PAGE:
The message that failure is a good thing is one which many people are now talking about, yet I find our education system still thinks in a binary way, you either pass or fail and this can only be done at defined points, normally set by your age.

Our Examination system teaches us from a young age that there is only one right answer and many wrong ones. This then provides society with a view of you, typically a grade from A* to U. We sit and judge you from afar, if too many get high marks then the exams were easy, if too little get high mark then the youth of today are spending too much time on their Xbox. The hard fact for many young people is that the grade is final and they be able to change it, even if they get better at that subject. You never get the opportunity to learn from your mistakes or gain a higher grade.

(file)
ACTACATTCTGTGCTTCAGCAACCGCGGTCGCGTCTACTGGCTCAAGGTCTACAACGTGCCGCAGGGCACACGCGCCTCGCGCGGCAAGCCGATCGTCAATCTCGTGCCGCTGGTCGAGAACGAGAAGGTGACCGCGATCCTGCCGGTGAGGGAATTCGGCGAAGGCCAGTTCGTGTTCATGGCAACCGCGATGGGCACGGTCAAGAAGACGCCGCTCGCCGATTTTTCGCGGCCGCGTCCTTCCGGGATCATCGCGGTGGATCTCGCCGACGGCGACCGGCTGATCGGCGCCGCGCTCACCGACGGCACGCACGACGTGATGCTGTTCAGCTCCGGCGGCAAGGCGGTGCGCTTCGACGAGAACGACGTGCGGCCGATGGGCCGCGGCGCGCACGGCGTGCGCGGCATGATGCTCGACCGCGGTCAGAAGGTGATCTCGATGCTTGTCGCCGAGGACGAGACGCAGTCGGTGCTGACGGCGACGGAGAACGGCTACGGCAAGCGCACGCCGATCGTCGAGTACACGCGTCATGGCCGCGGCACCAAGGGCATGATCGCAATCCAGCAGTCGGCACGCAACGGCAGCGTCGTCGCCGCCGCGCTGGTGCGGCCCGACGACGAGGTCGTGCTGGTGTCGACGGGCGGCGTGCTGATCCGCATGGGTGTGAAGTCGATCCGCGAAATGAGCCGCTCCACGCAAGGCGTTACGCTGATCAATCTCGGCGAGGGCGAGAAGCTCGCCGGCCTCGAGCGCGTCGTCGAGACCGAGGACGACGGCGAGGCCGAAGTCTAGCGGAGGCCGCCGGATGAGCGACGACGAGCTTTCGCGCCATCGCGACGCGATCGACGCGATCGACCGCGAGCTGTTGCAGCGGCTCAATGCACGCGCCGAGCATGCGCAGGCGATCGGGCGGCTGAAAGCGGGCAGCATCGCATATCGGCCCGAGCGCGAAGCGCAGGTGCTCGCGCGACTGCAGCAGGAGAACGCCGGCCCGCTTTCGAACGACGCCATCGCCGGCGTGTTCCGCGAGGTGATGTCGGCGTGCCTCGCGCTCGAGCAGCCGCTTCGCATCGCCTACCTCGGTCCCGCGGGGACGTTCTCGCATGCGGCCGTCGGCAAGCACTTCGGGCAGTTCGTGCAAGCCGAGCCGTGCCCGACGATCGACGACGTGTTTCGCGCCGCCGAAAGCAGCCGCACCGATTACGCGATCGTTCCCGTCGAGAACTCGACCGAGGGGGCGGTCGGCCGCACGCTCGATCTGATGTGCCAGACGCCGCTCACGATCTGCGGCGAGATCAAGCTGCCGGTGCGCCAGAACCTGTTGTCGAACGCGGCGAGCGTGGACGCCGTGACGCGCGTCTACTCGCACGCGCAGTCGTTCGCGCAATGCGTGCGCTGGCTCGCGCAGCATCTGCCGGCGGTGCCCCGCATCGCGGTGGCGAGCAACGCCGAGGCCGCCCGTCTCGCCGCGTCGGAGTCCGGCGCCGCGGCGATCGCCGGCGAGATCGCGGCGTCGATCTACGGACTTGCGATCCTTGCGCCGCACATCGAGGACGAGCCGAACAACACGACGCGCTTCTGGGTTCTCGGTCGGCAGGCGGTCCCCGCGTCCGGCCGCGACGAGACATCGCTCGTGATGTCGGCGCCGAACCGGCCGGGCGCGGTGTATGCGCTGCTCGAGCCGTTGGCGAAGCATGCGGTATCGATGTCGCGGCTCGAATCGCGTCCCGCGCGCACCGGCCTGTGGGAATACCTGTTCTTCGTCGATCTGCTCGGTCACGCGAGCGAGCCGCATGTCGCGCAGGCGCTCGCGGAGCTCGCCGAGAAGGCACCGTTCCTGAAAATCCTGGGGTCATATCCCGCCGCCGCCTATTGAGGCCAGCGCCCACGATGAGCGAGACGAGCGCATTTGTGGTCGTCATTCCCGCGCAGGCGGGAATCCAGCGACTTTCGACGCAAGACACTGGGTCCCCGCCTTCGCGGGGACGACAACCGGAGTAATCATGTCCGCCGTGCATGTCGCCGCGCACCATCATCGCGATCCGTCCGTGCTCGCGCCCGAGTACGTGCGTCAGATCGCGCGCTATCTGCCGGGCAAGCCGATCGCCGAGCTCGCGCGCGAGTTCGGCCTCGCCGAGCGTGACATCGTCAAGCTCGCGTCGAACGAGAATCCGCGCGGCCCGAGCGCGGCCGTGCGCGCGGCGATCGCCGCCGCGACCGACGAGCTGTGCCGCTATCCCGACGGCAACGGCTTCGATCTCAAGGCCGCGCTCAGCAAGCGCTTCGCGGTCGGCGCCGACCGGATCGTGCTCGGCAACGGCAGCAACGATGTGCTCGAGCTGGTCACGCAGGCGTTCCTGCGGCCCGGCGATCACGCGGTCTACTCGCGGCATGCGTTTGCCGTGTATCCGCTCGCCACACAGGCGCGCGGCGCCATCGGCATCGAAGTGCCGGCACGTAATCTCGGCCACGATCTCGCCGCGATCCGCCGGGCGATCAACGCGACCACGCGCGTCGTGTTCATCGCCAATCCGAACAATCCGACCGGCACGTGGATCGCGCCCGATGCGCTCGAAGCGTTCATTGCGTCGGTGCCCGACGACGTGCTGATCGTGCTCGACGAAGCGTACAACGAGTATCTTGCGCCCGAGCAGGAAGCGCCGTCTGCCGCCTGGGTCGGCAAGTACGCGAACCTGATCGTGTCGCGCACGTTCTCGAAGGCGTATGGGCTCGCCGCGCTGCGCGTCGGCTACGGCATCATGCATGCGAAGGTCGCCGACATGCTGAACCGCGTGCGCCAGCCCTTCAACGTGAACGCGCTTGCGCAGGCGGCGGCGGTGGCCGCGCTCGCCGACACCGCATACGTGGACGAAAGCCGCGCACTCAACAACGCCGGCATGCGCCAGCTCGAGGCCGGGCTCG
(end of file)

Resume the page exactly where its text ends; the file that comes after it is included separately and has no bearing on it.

Yet Entrepreneurship is about the path your take and the reactions to the decisions and not the decisions themselves.

Everyone is expected to take the wrong turn at some point and the important thing is how you get back on track. How do you learn from the situation? How do you react to your mistake? How do you reflect on the situation and opportunities surrounding you at this point?

Let me explain this in terms of driving from London to Paris. If you made one wrong turn at any point, then as long as you recognized this fact and acted on this information to rectify it, you would still arrive in Paris. It may or not take longer or extra time. yet our education system would have failed you and asked you to never drive this route again.

I always explain starting a successful business as having to make one hundred right decisions. Out of how many I do know know. Over what time I do now t know. I don’t know what feedback loop will be in place. When will I know that I have done it?